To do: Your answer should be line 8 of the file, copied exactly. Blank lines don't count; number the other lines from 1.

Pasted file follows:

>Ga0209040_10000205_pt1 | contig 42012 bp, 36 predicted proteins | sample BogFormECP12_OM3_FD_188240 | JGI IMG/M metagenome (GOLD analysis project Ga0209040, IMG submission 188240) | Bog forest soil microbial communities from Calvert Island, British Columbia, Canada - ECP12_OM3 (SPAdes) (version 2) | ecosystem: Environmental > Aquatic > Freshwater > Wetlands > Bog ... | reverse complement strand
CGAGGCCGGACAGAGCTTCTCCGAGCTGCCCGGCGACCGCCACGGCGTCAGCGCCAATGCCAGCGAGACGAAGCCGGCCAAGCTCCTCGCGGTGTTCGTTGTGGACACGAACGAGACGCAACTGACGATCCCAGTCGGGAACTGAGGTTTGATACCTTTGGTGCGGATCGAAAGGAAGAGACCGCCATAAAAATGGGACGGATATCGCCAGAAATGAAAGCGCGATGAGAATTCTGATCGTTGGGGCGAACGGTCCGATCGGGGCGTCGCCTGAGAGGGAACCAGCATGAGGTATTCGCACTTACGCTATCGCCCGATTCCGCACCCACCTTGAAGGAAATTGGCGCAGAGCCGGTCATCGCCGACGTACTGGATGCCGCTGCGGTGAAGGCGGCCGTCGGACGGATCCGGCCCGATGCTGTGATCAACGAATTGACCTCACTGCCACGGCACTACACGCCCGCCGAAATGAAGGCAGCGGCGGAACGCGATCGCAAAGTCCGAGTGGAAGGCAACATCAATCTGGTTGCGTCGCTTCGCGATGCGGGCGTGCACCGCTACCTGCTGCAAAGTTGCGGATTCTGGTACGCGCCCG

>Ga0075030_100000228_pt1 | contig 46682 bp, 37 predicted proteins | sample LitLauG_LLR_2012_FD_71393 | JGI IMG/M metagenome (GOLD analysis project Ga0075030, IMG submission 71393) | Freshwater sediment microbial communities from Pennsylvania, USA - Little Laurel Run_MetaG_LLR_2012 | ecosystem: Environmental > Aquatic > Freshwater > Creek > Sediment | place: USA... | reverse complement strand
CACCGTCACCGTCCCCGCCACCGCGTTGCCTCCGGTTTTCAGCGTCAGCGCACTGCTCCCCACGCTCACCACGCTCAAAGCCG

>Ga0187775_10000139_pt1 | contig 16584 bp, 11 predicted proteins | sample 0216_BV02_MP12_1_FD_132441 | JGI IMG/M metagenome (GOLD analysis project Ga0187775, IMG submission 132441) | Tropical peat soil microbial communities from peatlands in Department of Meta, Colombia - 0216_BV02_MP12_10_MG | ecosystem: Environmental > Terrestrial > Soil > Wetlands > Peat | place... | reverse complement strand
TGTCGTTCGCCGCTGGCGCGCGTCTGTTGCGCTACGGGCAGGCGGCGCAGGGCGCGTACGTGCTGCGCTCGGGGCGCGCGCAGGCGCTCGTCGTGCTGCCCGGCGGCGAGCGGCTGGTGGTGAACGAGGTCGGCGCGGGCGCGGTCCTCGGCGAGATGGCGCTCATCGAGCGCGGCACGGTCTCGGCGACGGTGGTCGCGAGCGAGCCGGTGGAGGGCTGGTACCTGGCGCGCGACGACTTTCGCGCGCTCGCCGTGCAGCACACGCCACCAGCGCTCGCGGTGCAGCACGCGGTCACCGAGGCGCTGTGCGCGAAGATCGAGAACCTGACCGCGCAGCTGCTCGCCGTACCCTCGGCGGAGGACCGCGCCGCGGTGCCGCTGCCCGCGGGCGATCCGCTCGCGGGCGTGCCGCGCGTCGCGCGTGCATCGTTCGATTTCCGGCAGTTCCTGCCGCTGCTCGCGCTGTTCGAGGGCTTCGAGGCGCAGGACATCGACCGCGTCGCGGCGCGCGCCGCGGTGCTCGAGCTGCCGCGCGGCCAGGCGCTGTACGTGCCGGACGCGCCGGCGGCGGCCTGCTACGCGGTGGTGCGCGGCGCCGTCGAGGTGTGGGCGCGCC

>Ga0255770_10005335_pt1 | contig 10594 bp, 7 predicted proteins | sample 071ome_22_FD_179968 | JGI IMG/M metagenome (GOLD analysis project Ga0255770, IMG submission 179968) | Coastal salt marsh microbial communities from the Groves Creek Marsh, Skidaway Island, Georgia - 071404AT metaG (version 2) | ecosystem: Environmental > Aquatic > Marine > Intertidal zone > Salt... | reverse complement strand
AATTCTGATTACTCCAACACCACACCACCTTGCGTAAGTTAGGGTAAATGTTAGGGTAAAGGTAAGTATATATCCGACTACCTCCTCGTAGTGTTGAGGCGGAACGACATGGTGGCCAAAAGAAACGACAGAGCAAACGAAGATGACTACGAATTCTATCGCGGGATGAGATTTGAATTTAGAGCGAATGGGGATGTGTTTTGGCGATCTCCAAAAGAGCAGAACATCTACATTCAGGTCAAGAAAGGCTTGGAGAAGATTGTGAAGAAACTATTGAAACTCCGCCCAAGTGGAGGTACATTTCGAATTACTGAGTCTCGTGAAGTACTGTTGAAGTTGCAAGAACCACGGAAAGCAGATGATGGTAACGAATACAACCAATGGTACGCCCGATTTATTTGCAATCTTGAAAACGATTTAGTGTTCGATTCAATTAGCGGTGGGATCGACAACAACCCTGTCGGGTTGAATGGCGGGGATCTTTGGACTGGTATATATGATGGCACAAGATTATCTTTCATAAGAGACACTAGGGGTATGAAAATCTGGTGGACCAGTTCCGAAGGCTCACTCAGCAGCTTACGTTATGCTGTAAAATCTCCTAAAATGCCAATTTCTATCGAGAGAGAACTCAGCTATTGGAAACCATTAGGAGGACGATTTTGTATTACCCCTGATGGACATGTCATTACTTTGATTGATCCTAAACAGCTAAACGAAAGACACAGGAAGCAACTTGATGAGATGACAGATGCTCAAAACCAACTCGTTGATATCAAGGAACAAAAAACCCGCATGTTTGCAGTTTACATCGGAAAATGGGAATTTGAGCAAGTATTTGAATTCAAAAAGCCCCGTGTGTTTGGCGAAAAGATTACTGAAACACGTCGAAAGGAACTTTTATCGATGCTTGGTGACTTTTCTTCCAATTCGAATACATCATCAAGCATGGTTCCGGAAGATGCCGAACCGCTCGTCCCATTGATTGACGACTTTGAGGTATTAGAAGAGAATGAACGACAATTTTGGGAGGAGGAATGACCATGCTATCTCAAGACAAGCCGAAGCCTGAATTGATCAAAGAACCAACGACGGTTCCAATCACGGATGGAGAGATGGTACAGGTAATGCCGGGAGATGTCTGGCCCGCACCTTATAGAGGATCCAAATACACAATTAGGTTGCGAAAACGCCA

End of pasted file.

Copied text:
AATTCTGATTACTCCAACACCACACCACCTTGCGTAAGTTAGGGTAAATGTTAGGGTAAAGGTAAGTATATATCCGACTACCTCCTCGTAGTGTTGAGGCGGAACGACATGGTGGCCAAAAGAAACGACAGAGCAAACGAAGATGACTACGAATTCTATCGCGGGATGAGATTTGAATTTAGAGCGAATGGGGATGTGTTTTGGCGATCTCCAAAAGAGCAGAACATCTACATTCAGGTCAAGAAAGGCTTGGAGAAGATTGTGAAGAAACTATTGAAACTCCGCCCAAGTGGAGGTACATTTCGAATTACTGAGTCTCGTGAAGTACTGTTGAAGTTGCAAGAACCACGGAAAGCAGATGATGGTAACGAATACAACCAATGGTACGCCCGATTTATTTGCAATCTTGAAAACGATTTAGTGTTCGATTCAATTAGCGGTGGGATCGACAACAACCCTGTCGGGTTGAATGGCGGGGATCTTTGGACTGGTATATATGATGGCACAAGATTATCTTTCATAAGAGACACTAGGGGTATGAAAATCTGGTGGACCAGTTCCGAAGGCTCACTCAGCAGCTTACGTTATGCTGTAAAATCTCCTAAAATGCCAATTTCTATCGAGAGAGAACTCAGCTATTGGAAACCATTAGGAGGACGATTTTGTATTACCCCTGATGGACATGTCATTACTTTGATTGATCCTAAACAGCTAAACGAAAGACACAGGAAGCAACTTGATGAGATGACAGATGCTCAAAACCAACTCGTTGATATCAAGGAACAAAAAACCCGCATGTTTGCAGTTTACATCGGAAAATGGGAATTTGAGCAAGTATTTGAATTCAAAAAGCCCCGTGTGTTTGGCGAAAAGATTACTGAAACACGTCGAAAGGAACTTTTATCGATGCTTGGTGACTTTTCTTCCAATTCGAATACATCATCAAGCATGGTTCCGGAAGATGCCGAACCGCTCGTCCCATTGATTGACGACTTTGAGGTATTAGAAGAGAATGAACGACAATTTTGGGAGGAGGAATGACCATGCTATCTCAAGACAAGCCGAAGCCTGAATTGATCAAAGAACCAACGACGGTTCCAATCACGGATGGAGAGATGGTACAGGTAATGCCGGGAGATGTCTGGCCCGCACCTTATAGAGGATCCAAATACACAATTAGGTTGCGAAAACGCCA